Simple AI Example

Oct 27, 2012

I recently put together a simple AI example in Processing. If you haven’t heard of Processing, and would like a quick intro to it, I’ve also made a video tutorial on getting started with Processing [update: this video series I made later is a much more thorough programming introduction, also using Processing].

Try playing it in browser.

This AI illustration isn’t anything fancy or complicated. Arguably it’s about the simplest demonstration possible of what looks like “AI” rather than some purely mechanical behavior like bouncing off walls or simply seeking toward a target. Nor do these source files reflect the sort of best practices that should be adhered to for a huge project. It’s just a simple demonstration of how to make this sort of behavior work, and I figure other than tinkering with this demo, you’ll likely be reimplementing it in another language (AS3, C++, etc.) anyhow if you mean to do something ‘real’ with it.

Here are the fully commented Processing source files (zip download).

I’ve also included in the zip a simple index.html file along with a recent version of ProcessingJS, which combined make this demo playable in-browser as JavaScript (same link as above).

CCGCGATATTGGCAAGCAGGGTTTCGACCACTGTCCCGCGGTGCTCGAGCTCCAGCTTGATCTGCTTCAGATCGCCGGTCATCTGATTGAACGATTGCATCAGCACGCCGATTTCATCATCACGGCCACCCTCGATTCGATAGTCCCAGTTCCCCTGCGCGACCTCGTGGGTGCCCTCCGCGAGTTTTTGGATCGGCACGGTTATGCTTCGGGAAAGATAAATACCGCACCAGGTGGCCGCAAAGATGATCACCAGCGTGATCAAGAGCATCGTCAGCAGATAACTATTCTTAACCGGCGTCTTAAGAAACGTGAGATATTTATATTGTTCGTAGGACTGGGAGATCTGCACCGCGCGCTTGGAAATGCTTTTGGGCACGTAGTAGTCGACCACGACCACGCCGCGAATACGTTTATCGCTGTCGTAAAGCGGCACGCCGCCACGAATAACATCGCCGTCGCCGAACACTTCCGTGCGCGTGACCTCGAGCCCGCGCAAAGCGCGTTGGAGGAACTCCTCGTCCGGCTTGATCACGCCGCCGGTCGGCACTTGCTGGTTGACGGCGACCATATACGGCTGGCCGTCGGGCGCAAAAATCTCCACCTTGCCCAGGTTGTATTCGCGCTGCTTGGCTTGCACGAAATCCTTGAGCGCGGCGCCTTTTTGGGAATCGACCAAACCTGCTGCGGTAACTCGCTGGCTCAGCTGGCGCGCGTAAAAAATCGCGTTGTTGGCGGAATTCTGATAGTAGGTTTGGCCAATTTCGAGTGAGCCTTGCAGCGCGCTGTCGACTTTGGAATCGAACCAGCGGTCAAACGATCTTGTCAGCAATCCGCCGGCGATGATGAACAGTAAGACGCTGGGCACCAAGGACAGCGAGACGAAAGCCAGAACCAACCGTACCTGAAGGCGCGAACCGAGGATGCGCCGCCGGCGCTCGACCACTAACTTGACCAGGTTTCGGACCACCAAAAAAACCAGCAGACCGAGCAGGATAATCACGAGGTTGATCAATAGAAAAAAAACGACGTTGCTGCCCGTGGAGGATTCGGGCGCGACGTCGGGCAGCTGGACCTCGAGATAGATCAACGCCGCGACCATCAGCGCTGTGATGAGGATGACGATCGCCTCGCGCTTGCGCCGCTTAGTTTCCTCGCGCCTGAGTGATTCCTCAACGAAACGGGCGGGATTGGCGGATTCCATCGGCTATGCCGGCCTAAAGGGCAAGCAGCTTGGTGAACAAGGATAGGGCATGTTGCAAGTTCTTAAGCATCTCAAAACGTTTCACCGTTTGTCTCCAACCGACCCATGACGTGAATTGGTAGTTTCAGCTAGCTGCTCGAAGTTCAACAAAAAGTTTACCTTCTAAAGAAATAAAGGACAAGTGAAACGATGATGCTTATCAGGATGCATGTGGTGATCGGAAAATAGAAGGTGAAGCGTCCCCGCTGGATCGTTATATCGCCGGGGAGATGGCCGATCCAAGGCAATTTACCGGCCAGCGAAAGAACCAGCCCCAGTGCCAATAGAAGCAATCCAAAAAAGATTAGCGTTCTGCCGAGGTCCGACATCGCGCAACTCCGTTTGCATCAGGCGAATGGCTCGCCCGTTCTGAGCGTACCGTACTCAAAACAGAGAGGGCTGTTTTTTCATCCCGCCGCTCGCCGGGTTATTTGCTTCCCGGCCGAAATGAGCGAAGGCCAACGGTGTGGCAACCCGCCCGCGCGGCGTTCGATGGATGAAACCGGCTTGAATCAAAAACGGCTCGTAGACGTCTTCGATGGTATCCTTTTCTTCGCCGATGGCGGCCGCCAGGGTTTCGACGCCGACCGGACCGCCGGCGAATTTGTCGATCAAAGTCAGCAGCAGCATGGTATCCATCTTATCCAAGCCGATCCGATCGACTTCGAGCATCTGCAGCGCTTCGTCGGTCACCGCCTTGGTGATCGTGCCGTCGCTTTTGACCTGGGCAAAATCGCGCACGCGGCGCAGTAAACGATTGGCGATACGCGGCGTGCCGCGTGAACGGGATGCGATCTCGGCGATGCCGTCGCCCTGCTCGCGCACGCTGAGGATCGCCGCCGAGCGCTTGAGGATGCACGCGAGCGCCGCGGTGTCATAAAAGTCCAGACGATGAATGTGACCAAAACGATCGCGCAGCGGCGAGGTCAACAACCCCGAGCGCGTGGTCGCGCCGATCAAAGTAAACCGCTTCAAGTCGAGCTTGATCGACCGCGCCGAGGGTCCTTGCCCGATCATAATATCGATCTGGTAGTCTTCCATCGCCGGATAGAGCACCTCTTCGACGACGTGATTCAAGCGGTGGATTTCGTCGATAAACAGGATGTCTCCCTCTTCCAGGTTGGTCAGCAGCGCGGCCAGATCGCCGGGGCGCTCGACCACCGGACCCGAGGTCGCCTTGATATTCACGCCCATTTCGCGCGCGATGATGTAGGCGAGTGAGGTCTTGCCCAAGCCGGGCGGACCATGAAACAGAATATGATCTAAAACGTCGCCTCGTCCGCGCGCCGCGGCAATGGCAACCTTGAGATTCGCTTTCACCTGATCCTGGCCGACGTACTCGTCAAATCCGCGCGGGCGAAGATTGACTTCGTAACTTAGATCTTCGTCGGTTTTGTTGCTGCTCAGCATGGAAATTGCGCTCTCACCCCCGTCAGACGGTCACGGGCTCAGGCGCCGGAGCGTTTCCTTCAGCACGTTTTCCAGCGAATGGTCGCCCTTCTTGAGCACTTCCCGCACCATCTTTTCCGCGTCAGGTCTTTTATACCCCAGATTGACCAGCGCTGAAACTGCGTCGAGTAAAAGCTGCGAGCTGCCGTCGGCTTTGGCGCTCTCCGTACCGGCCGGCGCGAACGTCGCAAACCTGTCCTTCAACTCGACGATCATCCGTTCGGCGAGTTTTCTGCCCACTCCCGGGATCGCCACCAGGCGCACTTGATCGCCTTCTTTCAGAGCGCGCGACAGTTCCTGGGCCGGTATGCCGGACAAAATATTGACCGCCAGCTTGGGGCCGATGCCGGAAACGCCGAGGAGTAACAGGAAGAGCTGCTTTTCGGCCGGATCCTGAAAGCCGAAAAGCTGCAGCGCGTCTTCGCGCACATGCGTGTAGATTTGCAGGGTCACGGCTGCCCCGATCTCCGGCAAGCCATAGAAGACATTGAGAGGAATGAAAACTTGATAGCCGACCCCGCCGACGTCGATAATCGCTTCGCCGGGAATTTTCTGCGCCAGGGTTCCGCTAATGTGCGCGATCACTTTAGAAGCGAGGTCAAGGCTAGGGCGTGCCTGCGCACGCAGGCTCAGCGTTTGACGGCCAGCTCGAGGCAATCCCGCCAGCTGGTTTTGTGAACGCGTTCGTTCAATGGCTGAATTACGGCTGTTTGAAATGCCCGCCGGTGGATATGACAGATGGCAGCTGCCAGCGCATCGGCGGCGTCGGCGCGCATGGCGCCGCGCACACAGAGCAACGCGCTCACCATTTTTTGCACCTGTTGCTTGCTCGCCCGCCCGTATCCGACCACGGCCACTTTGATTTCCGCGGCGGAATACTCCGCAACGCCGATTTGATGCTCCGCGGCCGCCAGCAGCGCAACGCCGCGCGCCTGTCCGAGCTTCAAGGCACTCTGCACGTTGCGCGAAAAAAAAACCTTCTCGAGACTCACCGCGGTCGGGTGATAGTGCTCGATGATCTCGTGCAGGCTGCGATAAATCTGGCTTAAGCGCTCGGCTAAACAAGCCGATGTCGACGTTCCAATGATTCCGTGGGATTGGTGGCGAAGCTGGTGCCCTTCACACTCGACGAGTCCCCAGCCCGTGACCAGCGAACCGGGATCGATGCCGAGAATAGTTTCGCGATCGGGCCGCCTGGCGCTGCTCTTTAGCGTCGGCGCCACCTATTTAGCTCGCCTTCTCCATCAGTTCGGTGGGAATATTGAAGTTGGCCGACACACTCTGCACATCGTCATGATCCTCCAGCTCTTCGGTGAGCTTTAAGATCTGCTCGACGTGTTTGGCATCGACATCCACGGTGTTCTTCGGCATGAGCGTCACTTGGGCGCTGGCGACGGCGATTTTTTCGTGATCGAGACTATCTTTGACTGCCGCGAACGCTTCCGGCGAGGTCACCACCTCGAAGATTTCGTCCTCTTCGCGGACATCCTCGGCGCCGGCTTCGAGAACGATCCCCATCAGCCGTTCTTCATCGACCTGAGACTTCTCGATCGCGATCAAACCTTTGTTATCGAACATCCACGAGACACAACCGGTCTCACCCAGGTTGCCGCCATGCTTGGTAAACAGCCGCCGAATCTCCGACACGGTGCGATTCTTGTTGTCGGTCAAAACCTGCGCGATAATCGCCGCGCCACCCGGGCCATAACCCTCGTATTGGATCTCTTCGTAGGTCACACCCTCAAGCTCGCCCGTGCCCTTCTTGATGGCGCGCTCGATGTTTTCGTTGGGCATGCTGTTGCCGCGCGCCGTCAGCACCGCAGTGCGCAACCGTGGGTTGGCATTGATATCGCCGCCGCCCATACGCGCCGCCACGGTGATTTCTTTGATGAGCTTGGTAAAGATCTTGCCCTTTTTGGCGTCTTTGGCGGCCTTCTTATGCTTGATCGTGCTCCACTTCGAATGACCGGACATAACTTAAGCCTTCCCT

There was a particular process to writing it in a layered fashion, which is important to know if you’re new to coding. However since there’s so little code, describing it here will actually be easier to follow than if I shared zipped versions of the code from each step. From a high level, my approach was:

1. Set up the screen size so there’s space to move

2. Create a way to place and display stationary Agents as dots

3. Give those Agents a way to move randomly/constantly

4. Give the Agents a way to switch after a delay between either standing still or moving randomly

5. Add more types of behaviors for the Agents to switch between

6. Add a way to add and display food pellets

7. Add new code for the Agents to remove food they’re close enough to, and a new behavior that seeks a nearby food pellet

8. Add a hunger timer that forces the Agents to seek food when they’re running low, and remove any Agents that don’t reach food in time

9. After things worked, I went back and commented everything to help thoroughly document the code for HobbyGameDev readers (i.e. there were only a few comments while actually writing the code, for the most part I aimed to make the code self-documenting based on variable and function names)

Note that Processing.js seems to not run locally in Chrome, I assume for security reasons, however it should run fine when the html and pde files are hosted online as they are here.

Learn and practice team game development with Gamkedo Club.
Membership worldwide. Professional support. Proven process.

Subscribe by e-mail to receive weekly updates with Gamkedo.Community interviews and YouTube training videos for game developers!

All contents Copyright ©2018 Chris DeLeon.

Site production by Ryan Burrell.